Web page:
Monday, April 21, 2014

Is there an advantage in "reading for teaching" vs. "reading for testing"?

For more than twenty years, my students have done their (almost) nightly reading with the expectation that they would have a short quiz on some of the main plot elements the next day. The quiz gives students immediate feedback on their understanding of the basic plot and characters in the reading and me a sense of who is prepared for that day’s discussion of the text.


But, has this “reading for testing” approach been a detriment to them? Can a slight adjustment in their expectations for what may happen after the reading improve their understanding?


In the article “Learning from Others” by Matthew D. Lieberman in the April 19, 2014 issue of The Chronicle Review, the author cites a 1980 Yale study that showed when college students read with the expectation that they would have to teach the content to others (summarize and evaluate) as opposed to reading to prepare to be tested on it, the “reading to teach” group did better when tested on the content.


Lieberman did a similar study recently involving participants reading descriptions of possible network television shows with the expectation to summarize and evaluate each show for their boss. Brain imaging revealed that “it was activity in the regions involved in social thinking that was associated with accurate recall of the information” which he states is different from the “classic view” of how the brain learns.


In the classroom, this theory certainly plays out when students are assigned a large project which they ultimately present to the class and in activities such as Think-Pair-Share because students are preparing the content they learn to present to others.  Neither lends itself to daily use in this instance but maybe the possibility of doing something similar will give my students a more effective approach.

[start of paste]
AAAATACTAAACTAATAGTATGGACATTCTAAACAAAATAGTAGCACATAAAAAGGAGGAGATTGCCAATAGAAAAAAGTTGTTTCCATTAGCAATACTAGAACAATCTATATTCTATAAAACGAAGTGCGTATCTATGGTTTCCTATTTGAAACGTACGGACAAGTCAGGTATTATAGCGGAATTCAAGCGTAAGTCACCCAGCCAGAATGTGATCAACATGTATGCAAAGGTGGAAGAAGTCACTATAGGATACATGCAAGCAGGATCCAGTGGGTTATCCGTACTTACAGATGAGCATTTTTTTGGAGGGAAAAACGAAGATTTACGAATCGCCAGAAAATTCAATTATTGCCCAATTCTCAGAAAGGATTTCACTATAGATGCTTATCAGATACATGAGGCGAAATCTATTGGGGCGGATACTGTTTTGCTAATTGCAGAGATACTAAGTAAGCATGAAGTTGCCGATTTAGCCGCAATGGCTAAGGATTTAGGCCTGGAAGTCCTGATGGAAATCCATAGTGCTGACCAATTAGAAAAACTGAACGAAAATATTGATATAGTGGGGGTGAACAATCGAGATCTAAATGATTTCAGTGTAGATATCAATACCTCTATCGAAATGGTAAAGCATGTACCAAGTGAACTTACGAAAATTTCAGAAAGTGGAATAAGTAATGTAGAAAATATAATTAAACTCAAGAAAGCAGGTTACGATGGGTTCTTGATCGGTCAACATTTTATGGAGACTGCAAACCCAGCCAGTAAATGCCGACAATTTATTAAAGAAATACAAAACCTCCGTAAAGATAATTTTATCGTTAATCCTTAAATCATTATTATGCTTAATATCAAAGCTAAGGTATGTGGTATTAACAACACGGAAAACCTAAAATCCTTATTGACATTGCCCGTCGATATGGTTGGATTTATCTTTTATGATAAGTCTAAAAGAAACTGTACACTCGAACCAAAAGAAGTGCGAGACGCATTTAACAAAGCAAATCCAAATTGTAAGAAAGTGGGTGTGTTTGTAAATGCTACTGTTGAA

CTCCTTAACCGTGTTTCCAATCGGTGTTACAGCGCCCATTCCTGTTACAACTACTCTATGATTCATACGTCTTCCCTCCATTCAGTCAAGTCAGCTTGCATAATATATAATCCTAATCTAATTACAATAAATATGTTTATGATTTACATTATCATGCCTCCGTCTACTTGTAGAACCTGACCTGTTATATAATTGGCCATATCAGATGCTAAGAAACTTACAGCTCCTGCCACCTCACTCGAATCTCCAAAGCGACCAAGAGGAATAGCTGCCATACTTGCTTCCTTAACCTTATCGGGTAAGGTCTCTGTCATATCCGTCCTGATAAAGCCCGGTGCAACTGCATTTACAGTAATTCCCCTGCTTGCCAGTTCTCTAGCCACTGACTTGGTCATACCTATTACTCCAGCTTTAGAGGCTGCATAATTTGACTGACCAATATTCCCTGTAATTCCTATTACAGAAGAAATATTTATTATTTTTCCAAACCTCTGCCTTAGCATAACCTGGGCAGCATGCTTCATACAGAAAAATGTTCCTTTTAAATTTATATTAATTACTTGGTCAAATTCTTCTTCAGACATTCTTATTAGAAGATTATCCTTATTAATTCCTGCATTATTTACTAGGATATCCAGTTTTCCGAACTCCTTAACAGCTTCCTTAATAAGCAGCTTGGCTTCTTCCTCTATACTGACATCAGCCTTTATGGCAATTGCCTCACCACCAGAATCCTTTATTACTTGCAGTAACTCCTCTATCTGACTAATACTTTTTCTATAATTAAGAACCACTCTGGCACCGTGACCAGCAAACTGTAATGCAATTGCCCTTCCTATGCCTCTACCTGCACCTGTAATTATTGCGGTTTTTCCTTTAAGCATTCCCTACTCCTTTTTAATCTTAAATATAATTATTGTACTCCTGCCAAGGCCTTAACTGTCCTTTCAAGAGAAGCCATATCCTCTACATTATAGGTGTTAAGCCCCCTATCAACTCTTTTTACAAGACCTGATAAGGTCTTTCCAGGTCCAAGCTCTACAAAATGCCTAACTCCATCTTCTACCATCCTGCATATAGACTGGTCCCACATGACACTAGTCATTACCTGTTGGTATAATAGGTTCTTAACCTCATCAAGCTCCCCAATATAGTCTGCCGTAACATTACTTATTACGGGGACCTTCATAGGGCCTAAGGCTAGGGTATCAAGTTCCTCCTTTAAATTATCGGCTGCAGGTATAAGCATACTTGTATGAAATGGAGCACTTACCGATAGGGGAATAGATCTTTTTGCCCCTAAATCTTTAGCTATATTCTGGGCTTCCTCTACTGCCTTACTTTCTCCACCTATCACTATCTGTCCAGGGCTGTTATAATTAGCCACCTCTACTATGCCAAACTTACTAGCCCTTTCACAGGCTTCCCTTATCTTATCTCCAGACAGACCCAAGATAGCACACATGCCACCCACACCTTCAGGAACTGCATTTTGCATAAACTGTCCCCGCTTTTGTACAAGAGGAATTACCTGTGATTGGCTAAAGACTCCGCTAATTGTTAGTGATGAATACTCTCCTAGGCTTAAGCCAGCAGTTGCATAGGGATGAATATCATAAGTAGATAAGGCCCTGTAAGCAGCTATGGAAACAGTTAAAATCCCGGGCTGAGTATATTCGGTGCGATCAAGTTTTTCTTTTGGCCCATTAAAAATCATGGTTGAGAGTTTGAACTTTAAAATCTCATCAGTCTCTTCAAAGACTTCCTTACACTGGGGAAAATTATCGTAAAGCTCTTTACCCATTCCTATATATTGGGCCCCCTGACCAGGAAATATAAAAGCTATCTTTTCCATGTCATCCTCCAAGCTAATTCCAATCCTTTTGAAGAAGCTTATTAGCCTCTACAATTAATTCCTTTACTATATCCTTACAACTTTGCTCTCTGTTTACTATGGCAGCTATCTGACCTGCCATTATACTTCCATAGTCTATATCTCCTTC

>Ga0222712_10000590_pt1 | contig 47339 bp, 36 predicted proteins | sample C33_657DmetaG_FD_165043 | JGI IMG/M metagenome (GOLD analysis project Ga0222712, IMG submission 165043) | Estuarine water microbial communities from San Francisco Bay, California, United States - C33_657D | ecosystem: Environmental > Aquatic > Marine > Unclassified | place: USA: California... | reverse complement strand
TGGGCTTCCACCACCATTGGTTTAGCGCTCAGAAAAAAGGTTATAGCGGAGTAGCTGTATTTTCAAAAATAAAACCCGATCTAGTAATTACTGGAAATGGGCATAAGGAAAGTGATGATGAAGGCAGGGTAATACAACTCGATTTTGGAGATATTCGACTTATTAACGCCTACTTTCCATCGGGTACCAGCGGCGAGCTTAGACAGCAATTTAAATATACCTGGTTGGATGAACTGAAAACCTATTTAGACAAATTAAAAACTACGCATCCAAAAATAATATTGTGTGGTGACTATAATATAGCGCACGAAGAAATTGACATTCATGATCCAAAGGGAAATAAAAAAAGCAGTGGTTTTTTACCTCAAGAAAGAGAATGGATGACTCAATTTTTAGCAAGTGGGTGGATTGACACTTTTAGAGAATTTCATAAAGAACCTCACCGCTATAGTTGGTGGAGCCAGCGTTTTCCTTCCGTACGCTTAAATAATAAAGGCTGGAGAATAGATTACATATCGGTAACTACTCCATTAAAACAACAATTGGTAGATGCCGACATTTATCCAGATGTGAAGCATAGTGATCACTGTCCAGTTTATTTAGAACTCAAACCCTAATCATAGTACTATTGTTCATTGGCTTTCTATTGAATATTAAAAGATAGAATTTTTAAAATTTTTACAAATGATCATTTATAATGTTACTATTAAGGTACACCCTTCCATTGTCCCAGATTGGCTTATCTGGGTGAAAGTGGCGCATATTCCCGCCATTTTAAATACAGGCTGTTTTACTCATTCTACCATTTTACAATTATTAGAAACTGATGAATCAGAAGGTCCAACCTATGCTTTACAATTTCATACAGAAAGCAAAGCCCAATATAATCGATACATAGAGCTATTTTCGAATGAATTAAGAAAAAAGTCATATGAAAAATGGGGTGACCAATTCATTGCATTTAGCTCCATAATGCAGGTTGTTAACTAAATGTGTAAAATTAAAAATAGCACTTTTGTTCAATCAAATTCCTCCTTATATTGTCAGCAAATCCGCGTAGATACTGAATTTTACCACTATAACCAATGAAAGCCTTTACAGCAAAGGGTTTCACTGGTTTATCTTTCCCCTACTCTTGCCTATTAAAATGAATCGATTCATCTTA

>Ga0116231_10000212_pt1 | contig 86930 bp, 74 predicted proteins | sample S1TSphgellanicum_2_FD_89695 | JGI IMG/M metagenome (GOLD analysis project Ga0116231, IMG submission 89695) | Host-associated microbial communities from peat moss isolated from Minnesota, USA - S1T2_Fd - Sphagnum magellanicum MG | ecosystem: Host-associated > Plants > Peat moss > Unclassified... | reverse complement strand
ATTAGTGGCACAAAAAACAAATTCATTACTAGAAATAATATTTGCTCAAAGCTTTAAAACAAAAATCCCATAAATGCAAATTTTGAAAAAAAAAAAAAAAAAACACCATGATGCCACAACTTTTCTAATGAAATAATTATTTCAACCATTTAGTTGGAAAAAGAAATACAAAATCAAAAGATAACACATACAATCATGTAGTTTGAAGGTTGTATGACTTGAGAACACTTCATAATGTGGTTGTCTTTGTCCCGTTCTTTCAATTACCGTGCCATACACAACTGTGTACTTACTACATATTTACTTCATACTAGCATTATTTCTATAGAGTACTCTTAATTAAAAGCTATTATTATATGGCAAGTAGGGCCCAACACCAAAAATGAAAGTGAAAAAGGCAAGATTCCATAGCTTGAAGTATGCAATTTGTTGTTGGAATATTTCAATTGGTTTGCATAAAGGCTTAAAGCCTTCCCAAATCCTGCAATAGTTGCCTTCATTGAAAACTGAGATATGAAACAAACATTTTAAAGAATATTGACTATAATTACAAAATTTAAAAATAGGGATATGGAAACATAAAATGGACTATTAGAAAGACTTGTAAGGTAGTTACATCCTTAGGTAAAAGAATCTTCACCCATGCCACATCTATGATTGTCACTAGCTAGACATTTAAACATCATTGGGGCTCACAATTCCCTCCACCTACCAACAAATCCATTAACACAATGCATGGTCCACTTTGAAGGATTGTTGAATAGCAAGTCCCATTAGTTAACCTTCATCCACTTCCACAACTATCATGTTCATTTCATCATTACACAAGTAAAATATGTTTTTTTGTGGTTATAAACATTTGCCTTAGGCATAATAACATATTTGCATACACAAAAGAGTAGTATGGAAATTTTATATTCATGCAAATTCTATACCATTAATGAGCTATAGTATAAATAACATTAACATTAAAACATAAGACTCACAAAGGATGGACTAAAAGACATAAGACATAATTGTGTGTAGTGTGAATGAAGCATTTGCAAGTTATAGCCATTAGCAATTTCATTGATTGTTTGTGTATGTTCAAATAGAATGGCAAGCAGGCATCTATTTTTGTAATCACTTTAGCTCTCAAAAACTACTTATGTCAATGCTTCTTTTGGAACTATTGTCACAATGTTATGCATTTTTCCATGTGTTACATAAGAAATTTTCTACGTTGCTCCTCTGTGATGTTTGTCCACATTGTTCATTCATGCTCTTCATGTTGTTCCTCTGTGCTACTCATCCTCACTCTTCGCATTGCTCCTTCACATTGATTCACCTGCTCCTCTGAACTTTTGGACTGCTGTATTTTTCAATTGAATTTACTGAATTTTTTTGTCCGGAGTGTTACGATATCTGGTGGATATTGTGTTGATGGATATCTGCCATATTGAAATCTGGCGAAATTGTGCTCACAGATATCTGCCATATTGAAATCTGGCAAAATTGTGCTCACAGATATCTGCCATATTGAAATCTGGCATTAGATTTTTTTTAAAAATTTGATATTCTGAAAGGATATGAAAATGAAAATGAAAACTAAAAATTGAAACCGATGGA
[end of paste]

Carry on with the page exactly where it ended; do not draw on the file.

This leads me to several questions which is not surprising because my posts always create more questions than answers for me.

Do students who are "good" at studying already do this with the thought that they plan to be able to teach the material to the teacher on the test?

Will this approach to reading lead to the deeper understanding and therefore, hopefully, appreciation we are striving for all along?

What will a possible daily assessment look like for my students if I want them to read using this approach?



Monday, December 16, 2013

A picture worth a thousand conversations

An email from ISTE14 came the other day and featured a picture of hundreds of people gathered in small groups enthusiastically in discussion. As I looked at the groups trying to see if I recognized anyone, I couldn't help but wonder which discussion I might want to join. The problem was that there would be no way to know what each discussion was about unless I walked up and stood within earshot, trying to be noticed without interrupting. Such an awkward situation. Just thinking about it takes me back to middle school mixers. 

If only there was a way to listen in to each group and then decide which one (or more) to join. On Twitter, there is.

This is one of the big differences between traditional and social media professional development. On Twitter, through weekly chats, online conferences, hashtags, and typical activities, I can pick and choose to lurk in on any or all of those conversations and then decide which, if any, to participate in. Real-time or on my time with a group of people I have "invited" in one large enthusiastic room and it's their words and ideas that bring draw me to the group.